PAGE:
Here's what they wrote about this section of the mural:
"Amma is a global visionary and healer. She was born in a remote coastal village in Kerala, India. When she was nine, her mother became ill and Amma was taken from school to care for her seven siblings and help with the household chores. As she went door-to-door gathering food scraps from neighbors for her family’s cows, she saw intense poverty and suffering in her community. Defying tradition as a young girl, she stepped into an active role, giving away her family’s meager food supply and hugging those who were hurting. As a healer, Amma has healed thousands of people suffering from trauma and restored a sense of hope and purpose to their lives. She is included in this mural to bring the message that each of us can transform our own pain by loving, supporting and welcoming each other as an aspect of ourselves."
I love viewing Amma as someone who HEALS people from TRAUMA. There is so much trauma in the world today - and there always has been! - and yet we seem to be so hopeless, really, at treating it! But - amazingly - Amma has a very high success rate at helping people to heal from trauma, sometimes from trauma they are not even aware of, because abuse and neglect are just so much a part of our world.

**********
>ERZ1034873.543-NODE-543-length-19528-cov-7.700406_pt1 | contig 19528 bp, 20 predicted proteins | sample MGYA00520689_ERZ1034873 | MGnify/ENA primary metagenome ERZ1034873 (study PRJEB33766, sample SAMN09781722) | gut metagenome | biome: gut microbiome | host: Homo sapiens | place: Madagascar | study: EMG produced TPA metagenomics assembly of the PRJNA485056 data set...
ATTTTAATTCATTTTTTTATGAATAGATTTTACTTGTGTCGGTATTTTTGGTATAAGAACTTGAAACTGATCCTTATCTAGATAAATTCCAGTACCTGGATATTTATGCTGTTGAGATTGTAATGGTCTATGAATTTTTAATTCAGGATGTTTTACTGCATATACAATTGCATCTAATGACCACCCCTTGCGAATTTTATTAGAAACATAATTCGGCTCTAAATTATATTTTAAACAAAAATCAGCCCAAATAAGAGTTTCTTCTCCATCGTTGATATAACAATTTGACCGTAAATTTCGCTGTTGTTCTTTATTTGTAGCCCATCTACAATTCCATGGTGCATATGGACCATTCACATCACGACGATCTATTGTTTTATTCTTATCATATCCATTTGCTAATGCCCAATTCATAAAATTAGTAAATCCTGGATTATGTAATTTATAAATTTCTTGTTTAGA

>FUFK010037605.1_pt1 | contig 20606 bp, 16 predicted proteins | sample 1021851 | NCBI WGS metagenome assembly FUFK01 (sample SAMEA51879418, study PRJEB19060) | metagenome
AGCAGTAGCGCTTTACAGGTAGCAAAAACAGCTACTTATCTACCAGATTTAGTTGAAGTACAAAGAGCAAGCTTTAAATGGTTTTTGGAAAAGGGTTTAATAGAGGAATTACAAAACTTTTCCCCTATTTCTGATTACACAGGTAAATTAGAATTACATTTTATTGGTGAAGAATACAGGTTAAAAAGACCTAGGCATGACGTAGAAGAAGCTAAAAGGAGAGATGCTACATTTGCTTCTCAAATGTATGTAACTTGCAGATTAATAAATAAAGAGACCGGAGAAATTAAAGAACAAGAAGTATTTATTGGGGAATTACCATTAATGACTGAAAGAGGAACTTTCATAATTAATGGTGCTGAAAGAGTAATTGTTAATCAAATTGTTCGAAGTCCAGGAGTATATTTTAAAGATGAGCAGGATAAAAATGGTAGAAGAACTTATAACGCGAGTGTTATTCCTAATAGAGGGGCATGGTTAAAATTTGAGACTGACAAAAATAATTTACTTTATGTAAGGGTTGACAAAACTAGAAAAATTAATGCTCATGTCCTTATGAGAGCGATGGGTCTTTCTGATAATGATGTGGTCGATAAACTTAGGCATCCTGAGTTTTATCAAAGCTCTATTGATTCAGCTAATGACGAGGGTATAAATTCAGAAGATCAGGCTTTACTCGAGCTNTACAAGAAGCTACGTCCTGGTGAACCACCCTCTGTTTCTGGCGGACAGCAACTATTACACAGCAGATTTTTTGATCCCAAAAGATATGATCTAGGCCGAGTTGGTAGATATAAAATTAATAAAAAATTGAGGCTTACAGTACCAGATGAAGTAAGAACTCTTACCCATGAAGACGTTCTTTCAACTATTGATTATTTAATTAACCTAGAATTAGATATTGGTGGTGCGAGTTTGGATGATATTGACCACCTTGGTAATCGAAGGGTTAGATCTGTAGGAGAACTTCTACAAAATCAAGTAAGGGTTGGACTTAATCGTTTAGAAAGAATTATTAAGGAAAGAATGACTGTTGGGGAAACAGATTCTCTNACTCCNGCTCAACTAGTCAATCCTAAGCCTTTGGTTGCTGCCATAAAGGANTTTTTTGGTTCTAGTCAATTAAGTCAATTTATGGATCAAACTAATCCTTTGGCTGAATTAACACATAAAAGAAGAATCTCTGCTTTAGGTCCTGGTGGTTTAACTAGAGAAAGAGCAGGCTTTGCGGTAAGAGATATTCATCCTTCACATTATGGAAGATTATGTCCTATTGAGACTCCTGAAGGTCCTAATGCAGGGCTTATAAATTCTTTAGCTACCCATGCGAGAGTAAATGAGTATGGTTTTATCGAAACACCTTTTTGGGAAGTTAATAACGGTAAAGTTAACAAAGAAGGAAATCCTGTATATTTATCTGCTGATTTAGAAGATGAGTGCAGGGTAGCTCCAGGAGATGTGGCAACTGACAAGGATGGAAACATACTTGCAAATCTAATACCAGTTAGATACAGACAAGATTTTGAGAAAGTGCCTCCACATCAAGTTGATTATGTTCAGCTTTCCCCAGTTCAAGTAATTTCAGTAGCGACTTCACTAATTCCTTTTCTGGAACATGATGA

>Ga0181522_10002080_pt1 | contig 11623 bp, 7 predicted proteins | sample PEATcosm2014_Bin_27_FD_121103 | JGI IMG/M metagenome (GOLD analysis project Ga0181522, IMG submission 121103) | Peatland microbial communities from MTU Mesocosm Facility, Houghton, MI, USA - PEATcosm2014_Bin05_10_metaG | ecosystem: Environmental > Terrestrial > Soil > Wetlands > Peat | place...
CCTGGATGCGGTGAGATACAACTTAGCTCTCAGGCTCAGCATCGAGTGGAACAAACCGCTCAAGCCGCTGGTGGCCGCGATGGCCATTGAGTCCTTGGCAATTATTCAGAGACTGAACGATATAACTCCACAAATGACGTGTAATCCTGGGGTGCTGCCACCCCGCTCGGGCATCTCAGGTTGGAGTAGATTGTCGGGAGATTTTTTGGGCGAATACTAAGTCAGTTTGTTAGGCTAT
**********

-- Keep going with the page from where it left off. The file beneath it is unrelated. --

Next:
I used to use energetic healings for trauma in my work as an acupuncturist - and also secret Daoist techniques for healing from trauma - that were surprisingly effective. And yet, I could really only work with one client at a time, and I had to dedicate at least ninety minutes per client. I could possibly have worked with two people at once, but no more than that. Yet Amma interacts in her healing way with hundreds of people every hour!
Don't kid yourself, this is no average woman, and no charlatan! Also, the final sentence is particularly insightful about Amma - that she teaches us to recognize each other as aspects of ourselves. Yes, she does. That seems to be the main message. Go, Amma!
Read more about the mural and the Homeless Youth project at: http://www.sfgate.com/art/article/Marin-s-homeless-youth-get-a-hand-3796582.php#ixzz2CiSju2Y3